I am doing okay. We just got done with another fight about the pills I have left. I only have 12. I might add that I have one of the top 3 most painful diseases you can have and I can't ever take my pain pills. He takes them all. Anyway he is upset because 12 isn't enough for a 3 day weekend. He wants me too ask my mom "for me". I told him No absolutely not. I said I wasn't getting any more ever. He got mad at me because I was upset with him.

    Feeling lost. And alone in my marriage.
  17. deanokat

    deanokat Community Organizer Community Listener

    @Lonely... I'm sorry to hear that you had another fight.
    I have to tell you, there is absolutely no reason in the world why you should have to forego pain pills that you need so that your husband can take them. By letting him control your pills, you're sacrificing your comfort and well-being, which is wrong. Not only that, you're enabling him. When we make it easier for our loved one to continue their addiction, we enable them. And when we enable them, they have no reason to even think about changing. Why would they??? They have everything they want, and they just keep coasting along in their addiction.
    I think it's close to decision time for you. You shouldn't have to live the way that you're living. It would be bad enough if it were just you and your husband. But with children involved, it's just a toxic environment. I'm really worried about you.
    Please think long and hard about where things are right now, and about what's best for you and your kids. And don't give your pain meds to your husband.
    Praying for you.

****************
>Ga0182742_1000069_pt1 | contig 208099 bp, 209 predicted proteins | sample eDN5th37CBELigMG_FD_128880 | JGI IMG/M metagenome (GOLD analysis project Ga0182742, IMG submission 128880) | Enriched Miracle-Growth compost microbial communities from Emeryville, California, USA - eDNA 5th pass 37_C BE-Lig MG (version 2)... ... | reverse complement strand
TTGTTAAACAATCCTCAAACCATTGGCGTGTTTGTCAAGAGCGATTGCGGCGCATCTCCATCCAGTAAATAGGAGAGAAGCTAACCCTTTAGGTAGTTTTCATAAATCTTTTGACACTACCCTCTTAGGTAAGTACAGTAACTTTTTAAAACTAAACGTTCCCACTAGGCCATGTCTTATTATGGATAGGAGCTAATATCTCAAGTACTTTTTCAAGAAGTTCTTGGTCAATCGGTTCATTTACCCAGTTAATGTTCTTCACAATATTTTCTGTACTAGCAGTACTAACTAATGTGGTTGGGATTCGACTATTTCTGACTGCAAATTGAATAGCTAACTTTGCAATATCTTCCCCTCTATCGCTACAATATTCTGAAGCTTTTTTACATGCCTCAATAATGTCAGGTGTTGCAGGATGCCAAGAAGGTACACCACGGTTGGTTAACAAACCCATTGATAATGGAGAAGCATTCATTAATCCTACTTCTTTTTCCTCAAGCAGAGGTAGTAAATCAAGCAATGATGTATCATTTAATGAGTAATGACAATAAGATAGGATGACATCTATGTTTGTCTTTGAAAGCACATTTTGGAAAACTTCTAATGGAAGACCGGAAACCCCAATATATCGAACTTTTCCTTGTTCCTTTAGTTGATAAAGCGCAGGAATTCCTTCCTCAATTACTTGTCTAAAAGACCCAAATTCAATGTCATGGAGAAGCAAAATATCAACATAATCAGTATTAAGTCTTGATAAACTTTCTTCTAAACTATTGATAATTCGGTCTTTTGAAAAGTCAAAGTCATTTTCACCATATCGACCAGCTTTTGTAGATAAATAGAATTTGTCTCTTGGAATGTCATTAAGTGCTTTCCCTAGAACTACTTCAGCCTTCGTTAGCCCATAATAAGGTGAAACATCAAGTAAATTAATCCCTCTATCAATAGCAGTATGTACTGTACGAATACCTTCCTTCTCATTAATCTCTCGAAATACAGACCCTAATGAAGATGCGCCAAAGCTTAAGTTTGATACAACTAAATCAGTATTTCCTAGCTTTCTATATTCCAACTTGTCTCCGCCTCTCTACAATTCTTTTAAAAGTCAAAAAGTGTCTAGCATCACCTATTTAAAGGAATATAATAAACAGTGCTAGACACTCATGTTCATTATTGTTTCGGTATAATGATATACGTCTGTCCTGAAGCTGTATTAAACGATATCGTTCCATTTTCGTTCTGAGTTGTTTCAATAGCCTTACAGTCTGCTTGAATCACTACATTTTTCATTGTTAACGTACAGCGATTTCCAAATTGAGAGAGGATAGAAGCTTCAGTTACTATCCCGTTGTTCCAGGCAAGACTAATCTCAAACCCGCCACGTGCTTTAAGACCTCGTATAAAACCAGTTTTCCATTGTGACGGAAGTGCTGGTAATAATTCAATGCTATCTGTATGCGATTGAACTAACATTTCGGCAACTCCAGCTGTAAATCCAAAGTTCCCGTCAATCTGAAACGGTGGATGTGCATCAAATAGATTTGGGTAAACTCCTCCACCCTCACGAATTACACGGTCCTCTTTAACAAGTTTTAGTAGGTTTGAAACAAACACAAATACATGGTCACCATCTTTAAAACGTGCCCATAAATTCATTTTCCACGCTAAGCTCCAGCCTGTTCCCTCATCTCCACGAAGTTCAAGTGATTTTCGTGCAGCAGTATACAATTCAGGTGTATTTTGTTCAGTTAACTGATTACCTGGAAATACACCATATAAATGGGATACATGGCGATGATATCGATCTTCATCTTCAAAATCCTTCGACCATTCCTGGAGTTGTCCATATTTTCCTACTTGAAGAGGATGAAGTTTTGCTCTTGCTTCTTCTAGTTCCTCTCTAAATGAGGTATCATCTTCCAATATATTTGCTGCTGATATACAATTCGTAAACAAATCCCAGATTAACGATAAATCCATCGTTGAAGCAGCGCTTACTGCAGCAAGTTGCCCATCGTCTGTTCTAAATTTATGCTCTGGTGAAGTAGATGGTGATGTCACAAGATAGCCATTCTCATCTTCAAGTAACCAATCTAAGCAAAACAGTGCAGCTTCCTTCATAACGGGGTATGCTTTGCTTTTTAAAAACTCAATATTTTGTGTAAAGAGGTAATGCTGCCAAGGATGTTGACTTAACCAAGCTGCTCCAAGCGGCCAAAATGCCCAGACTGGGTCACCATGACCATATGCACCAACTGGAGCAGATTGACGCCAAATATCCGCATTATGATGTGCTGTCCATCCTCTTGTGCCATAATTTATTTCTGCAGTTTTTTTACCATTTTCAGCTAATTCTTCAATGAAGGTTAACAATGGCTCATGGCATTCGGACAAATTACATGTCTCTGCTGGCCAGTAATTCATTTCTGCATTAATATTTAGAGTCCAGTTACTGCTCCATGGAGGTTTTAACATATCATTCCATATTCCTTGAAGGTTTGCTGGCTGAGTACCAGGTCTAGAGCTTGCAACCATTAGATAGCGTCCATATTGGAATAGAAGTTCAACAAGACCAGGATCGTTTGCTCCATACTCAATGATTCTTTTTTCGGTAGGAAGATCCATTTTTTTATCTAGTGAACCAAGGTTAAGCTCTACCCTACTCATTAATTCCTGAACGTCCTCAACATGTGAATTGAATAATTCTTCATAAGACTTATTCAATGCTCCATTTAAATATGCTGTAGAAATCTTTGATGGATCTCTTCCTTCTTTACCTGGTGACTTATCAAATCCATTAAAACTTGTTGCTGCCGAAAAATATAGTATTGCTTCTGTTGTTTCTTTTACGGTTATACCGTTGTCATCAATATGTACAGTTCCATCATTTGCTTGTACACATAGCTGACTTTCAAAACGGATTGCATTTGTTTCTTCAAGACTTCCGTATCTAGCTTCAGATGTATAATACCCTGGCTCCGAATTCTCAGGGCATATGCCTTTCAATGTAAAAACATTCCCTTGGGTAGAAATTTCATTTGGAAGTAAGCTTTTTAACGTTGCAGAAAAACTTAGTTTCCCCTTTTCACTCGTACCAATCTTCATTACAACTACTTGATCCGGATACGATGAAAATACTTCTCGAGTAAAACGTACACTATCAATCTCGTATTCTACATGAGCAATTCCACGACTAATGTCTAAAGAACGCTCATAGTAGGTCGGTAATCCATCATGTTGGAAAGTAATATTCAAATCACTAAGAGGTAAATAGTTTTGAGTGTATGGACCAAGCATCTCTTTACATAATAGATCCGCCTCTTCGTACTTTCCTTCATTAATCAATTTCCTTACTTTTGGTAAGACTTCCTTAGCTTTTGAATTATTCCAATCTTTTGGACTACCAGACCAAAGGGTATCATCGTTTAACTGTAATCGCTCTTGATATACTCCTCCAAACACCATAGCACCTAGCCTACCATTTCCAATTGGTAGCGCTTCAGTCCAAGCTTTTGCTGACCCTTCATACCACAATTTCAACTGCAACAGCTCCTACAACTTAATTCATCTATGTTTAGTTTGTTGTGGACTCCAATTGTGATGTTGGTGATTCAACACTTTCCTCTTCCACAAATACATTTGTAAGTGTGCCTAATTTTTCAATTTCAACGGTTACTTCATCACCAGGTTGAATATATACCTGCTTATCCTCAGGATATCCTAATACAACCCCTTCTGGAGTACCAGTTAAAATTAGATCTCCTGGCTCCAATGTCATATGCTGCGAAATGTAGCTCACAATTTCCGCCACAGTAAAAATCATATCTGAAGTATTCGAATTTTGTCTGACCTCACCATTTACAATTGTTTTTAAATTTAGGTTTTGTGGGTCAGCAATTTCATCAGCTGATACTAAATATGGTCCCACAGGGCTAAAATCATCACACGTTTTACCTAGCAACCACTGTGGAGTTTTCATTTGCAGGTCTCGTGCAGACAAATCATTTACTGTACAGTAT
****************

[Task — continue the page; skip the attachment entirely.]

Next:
18. Lonely

    Lonely Active Contributor

    I'm having such a hard time. It's, " geez it's usually just in weekends. If You help me through this weekend I won't for a few weeks. If you wouldn't give me such crap and would compromise. " I asked him his compromise and he said he won't take any for a few weeks. "Oh I'm just a creep and loser. It doesn't matter to you that I have only drank 1 night in months. It doesn't matter to you I only drank on Mondays and maybe Fridays" I told him I don't want to give him any pills and he said just get me through this weekend.

    I'm so broken and he makes me second guess myself. I told him I don't want to give him any and I can't take his drinking again. I'm sitting up in our bed crying why he sleeps next to me.
  19. deanokat

    deanokat Community Organizer Community Listener

    @Lonely... He is definitely manipulating you, and trying to make you feel like things are your fault. But they're not, so don't let him suck you into that thinking. Everything that's wrong right now is on him. I wish you had somewhere you could go with the kids for the weekend. It's so unfair for you to have to put up with this crap. My heart aches for you.
  20. Lonely

    Lonely Active Contributor

    Thanks again. He kept saying, " Yep, if I just change, you will be happy. I can't make you happy. I'm just an a$$hole. If only you loved me for me. "
    I can't make him happy and I can't keep lying for him and to others. It's sincerely breaking me.

    I wish I had somewhere to go also